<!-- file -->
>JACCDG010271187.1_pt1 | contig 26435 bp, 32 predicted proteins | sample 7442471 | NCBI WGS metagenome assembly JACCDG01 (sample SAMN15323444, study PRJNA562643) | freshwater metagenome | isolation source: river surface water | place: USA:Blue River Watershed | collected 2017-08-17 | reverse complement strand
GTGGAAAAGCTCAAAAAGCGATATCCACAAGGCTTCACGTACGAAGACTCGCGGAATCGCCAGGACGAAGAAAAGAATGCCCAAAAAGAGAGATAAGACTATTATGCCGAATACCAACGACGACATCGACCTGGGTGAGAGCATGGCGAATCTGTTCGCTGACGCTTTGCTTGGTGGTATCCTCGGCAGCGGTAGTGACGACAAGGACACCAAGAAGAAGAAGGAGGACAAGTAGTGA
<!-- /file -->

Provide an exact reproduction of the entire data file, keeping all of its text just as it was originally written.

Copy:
>JACCDG010271187.1_pt1 | contig 26435 bp, 32 predicted proteins | sample 7442471 | NCBI WGS metagenome assembly JACCDG01 (sample SAMN15323444, study PRJNA562643) | freshwater metagenome | isolation source: river surface water | place: USA:Blue River Watershed | collected 2017-08-17 | reverse complement strand
GTGGAAAAGCTCAAAAAGCGATATCCACAAGGCTTCACGTACGAAGACTCGCGGAATCGCCAGGACGAAGAAAAGAATGCCCAAAAAGAGAGATAAGACTATTATGCCGAATACCAACGACGACATCGACCTGGGTGAGAGCATGGCGAATCTGTTCGCTGACGCTTTGCTTGGTGGTATCCTCGGCAGCGGTAGTGACGACAAGGACACCAAGAAGAAGAAGGAGGACAAGTAGTGA